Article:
A protester marches outside the Supreme Court on Oct. 3, 2017 as the court heard arguments in a Wisconsin gerrymandering case. The court eventually ruled that Wisconsin Democrats didn;t have standing to sure.

In most state legislatures, members of the lower chamber – usually the house of representatives or house of delegates – are elected to two-year terms so there will be another election before redistricting in 2021. But for the upper chamber – the state senate – terms are typically four years.

That gives Democrats a chance to become competitive in some states with big wins down the ballot in 2018.

But because state legislatures often draw lines for their own members as well as for Congress, they're starting those contests at a disadvantage.

"In many cases, you will have elections that will be conducted that were drawn by Republicans in 2011, and that's why turnout is so important," Holder said. "The blue wave has to overcome this gerrymandered seawall that was constructed in 2011."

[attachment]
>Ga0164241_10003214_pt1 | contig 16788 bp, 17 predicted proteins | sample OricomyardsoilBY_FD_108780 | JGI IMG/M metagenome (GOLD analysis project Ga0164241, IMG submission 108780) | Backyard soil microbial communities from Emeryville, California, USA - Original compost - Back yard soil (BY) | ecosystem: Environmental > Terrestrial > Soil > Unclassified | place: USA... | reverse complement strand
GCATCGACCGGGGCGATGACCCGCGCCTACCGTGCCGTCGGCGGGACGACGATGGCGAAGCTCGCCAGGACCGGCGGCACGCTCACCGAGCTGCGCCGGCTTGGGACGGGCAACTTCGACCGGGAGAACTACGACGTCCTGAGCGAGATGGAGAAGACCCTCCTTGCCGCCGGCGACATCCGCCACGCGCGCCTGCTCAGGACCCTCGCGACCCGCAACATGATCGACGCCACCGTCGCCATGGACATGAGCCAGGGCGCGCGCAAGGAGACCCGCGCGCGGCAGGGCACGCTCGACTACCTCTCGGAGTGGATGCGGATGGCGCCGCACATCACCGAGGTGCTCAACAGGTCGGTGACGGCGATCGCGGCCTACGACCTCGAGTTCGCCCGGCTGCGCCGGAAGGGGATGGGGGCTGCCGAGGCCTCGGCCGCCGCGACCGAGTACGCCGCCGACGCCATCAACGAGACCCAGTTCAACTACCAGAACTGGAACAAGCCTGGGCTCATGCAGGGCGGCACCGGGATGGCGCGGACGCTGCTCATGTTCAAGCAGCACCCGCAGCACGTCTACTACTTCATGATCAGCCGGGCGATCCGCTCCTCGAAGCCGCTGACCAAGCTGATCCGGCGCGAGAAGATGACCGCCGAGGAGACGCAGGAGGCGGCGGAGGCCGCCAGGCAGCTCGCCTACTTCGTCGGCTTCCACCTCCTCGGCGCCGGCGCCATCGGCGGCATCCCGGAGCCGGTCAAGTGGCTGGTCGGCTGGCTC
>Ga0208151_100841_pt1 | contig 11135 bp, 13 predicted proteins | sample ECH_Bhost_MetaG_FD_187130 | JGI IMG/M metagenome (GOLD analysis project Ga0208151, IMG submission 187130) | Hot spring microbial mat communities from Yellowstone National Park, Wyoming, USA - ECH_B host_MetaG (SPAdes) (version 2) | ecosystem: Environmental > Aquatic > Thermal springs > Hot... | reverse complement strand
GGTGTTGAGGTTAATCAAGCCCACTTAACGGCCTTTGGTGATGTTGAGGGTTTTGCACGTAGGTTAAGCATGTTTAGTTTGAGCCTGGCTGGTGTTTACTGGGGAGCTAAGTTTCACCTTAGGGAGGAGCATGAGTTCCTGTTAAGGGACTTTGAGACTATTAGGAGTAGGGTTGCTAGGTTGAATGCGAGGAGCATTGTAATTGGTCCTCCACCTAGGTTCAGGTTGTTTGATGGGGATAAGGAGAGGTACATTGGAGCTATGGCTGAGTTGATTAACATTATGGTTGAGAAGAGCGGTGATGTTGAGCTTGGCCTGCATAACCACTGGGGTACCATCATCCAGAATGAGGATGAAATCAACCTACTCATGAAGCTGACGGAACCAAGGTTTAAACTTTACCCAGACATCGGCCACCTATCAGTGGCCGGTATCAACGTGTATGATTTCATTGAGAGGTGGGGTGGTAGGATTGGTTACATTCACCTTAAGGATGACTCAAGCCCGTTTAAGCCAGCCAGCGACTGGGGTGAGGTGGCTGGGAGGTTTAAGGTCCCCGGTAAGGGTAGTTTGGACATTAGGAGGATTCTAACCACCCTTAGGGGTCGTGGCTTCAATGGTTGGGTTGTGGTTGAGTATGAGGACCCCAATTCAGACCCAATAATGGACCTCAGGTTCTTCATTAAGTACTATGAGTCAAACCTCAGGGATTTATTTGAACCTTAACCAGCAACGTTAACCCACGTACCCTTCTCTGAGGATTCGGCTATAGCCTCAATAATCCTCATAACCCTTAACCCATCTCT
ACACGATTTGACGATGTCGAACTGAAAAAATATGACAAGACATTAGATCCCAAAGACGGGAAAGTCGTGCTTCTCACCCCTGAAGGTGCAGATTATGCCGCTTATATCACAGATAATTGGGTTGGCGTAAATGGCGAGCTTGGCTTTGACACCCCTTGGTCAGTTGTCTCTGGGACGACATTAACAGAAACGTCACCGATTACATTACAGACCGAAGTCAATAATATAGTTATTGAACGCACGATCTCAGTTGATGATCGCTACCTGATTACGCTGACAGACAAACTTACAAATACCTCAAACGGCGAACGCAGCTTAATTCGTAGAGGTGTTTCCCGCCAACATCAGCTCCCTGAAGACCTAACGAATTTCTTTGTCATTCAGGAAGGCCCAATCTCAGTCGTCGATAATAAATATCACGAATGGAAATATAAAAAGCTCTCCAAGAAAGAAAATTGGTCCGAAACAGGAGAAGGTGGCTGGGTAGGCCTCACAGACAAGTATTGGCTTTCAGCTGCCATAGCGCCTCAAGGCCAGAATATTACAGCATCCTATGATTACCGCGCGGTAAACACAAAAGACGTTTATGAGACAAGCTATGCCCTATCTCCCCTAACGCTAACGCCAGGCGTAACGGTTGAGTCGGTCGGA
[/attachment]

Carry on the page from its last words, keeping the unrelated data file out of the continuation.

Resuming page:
In Wisconsin – the battleground for a gerrymandering case that made it all the way to the Supreme Court this year – Republicans hold a 18-15 advantage in the Senate after Democrats won two upsets in special elections this year. 

But Jenni Dye, director of the Wisconsin State Senate Democratic Committee, says it's not redistricting that's going to drive voters to the polls.

"The topic that you’re hearing from either side in their television ads is not gerrymandering," she said. "But it is impacting all of the things that are on voters minds – issues like health care, jobs and the economy. Those are all affected by what happens with gerrymandering."